Avoid, but do not be intolerant of failure (read: Teddy Roosevelt, The Man in the Arena).
Be intolerant of complacency.
Be critical of yourself.
Know that the end result is what matters. If you fail, the "why" is largely irrelevant. (In other words, don't waste your time delivering or accepting excuses.)

My opinion...it has helped me reach whatever relative level of "success" I currently enjoy. Put it all together, and that is how I have come to own the watches I own, which are not nearly as "blue chip" as some of the others here.
 

·
Registered
Joined
·
4,060 Posts
A lot of great advice here most of which I might only be repeating.

1) I think hard work is number 1. Unless you're lucky to have inherited or won a lot of money then hard work will normally come into it. Of course lots of people work hard so the next trick is as follows:

2) Never turn down the opportunity to learn and develop. If you don't invest in yourself then don't expect anyone else to.

3) Get into an industry that pays well (by qualifying ethically in whatever way necessary) or work for yourself. Preferably the latter.

4) Prioritise where you spend money. I made sure that I owned the house I lived in - was debt free - had a good cash position (which I have ringfenced) BEFORE starting to treat myself. A lot of people on here will have followed the same process before indulging in luxuries - which would have been the same kind of common sense that would have made them money in the first place.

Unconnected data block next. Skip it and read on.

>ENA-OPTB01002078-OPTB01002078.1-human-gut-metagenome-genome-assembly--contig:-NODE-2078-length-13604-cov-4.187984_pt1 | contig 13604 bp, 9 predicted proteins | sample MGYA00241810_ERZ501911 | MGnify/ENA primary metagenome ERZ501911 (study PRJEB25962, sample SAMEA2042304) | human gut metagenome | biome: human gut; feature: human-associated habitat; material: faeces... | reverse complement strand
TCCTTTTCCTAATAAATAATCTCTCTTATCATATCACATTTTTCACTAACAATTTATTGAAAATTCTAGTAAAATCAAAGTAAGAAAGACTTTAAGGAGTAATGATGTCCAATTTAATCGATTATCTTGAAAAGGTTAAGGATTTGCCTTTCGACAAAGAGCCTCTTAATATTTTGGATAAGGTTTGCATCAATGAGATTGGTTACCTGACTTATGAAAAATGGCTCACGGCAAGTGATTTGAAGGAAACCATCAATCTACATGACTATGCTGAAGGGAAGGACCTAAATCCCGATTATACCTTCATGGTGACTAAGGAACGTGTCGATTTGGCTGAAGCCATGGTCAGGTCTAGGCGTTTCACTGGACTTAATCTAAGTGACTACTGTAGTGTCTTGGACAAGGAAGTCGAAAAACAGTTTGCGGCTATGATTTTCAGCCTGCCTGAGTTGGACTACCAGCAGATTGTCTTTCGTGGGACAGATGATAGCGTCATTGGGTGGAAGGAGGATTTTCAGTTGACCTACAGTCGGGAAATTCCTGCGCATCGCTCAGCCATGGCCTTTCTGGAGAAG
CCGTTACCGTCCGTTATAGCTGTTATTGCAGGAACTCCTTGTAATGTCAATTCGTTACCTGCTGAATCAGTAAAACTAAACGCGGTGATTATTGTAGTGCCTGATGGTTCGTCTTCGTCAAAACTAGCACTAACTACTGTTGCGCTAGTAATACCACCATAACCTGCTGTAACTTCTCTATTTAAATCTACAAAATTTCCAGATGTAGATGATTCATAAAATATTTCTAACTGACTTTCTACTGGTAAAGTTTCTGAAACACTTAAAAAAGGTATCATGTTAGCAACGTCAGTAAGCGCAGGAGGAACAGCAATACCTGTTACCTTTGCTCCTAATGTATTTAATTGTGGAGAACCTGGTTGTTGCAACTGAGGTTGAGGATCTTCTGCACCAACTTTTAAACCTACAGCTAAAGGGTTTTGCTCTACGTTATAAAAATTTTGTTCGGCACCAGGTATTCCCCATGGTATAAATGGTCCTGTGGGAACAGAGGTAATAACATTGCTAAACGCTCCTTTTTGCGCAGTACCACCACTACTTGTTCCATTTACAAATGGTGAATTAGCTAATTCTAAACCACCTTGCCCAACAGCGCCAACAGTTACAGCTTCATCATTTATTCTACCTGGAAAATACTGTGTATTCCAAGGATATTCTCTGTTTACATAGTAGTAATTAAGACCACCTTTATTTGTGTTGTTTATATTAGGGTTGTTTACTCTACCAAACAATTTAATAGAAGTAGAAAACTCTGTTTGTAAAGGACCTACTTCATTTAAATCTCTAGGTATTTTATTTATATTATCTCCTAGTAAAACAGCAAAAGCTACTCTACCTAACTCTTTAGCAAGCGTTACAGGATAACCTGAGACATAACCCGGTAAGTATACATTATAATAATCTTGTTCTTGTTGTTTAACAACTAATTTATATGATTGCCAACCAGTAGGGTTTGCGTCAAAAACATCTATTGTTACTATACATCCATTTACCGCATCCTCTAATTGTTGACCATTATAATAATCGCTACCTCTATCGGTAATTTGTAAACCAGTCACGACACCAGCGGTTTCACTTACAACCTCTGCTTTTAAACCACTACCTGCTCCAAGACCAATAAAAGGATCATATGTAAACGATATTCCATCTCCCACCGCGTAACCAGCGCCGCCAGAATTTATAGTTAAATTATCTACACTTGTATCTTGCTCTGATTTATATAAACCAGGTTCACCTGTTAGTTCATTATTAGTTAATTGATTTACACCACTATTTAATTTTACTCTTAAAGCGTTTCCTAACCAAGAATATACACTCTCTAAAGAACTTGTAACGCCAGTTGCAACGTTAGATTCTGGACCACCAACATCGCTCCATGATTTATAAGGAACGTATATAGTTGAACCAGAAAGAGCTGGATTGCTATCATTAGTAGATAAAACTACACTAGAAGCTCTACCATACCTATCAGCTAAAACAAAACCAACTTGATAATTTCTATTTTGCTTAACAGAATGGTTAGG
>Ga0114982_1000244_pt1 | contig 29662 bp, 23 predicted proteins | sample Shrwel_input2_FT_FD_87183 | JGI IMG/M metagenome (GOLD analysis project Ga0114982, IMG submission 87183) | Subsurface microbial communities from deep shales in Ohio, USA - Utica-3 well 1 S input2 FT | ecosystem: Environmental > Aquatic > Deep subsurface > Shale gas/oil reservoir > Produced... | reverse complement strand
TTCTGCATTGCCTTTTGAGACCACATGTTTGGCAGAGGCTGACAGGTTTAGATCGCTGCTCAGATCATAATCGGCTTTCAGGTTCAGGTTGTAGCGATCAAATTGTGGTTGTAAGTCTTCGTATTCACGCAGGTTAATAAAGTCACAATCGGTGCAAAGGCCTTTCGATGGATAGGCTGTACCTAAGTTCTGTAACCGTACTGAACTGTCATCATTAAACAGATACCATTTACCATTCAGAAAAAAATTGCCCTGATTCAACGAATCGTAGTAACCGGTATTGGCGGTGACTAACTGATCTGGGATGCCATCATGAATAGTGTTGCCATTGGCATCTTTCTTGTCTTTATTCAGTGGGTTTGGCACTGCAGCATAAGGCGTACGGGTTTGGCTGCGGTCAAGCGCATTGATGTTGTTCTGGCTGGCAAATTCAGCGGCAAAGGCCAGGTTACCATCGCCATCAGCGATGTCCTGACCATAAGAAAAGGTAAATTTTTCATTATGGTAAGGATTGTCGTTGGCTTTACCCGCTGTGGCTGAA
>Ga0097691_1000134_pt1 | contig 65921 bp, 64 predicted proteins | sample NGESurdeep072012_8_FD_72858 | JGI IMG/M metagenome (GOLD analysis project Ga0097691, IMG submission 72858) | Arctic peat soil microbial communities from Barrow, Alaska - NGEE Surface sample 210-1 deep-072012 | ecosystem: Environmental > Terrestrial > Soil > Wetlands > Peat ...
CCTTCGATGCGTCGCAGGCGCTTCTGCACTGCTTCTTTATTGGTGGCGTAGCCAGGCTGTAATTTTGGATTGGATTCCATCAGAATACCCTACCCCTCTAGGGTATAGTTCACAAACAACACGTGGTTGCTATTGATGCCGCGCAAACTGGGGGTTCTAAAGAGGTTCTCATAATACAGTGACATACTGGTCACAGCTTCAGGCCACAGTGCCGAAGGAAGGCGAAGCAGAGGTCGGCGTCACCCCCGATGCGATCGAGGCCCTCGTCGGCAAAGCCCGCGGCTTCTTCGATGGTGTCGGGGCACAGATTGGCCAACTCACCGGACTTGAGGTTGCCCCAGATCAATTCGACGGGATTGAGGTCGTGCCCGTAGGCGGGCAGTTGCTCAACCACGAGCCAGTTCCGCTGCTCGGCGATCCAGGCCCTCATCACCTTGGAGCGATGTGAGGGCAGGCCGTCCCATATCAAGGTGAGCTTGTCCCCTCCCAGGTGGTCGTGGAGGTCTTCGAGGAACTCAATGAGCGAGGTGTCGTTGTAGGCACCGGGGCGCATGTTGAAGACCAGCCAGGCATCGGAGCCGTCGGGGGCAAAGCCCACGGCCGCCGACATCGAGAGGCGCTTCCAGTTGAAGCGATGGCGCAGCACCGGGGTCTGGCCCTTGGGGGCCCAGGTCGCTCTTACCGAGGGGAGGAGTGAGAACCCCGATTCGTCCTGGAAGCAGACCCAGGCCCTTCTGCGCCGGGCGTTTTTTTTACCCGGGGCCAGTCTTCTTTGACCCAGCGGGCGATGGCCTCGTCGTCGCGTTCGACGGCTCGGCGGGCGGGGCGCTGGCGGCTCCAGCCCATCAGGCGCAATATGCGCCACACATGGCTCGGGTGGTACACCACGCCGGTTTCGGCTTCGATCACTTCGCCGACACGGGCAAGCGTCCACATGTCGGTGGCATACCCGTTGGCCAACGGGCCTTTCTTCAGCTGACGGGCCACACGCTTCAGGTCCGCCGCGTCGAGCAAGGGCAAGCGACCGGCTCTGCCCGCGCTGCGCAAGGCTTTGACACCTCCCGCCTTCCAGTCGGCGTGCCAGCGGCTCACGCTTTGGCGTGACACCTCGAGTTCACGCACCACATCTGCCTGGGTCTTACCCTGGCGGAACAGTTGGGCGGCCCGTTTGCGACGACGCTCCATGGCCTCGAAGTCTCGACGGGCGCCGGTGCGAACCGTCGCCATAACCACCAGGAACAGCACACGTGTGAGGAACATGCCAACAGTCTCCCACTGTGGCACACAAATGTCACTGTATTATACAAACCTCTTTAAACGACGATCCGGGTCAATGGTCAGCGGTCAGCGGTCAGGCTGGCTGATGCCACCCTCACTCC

5) Learn to temper your ambition with patience. If you're lucky it will be a long life.

6) Don't spend what you don't have. Like Roller said - try and use your credit card as a convenience only. If you can't pay the bill at the end of the month then don't use it.

7) If you want to enjoy the fruits of your hard work (houses, cars, watches, women) then don't s**t on people on your journey. Not only will you like yourself more - you'll also have the safety net called "friends" to catch you if you fall.

Regards,
 

·
Registered
Joined
·
101 Posts
I work in big Pharma (salary, bonus, stock grants, deferred compensations, pension).

Invest in yourself (i.e. at least one grad degree and not in music history).

If you are not the entrepreneur type, seek out a real growth industry and target the cool companies (I went into Biotech in the 80s).

Add income streams (I got into rental property in Boston and folks have to pay a lot for a roof over their head and a place to pahk the cah).

Save and invest (look for great management. Airgas is a fun example).

Buy a home early in life if it makes sense (a fixed rate loan will allow you to essentially fix your cost of living and as you move up the ladder, you will have much more income to save).

Being married to another professional makes a big difference.
 

·
Registered
Joined
·
736 Posts
I'm 27 years old, I graduated with a 2.6 GPA from Texas A&M University in 2007 with a degree in Business Marketing (definitely not too sterling of a Pedigree), and while I'm not 'rich' I'll make a little over $200,000 this year. My advice for a young guy like yourself is this: If you are at all outgoing, unafraid to meet strangers, and very motivated, consider a career in Professional Sales. I'd recommend selling drilling equipment (what I love), but really it can be anything, several of my friends sell chemical abrasives, HVAC equipment, Medical devices, etc etc. Sales is the great equalizer, if you can sell (with the right company, and the right superiors) you'll get noticed and the sky is the limit. I was a regular ole Sales Rep for 4 years before moving into Sales Managment, and I have to say I love the visibility of sales, when you do well; you know it, and everyone else does because everyone can see the dollars your accounts generate.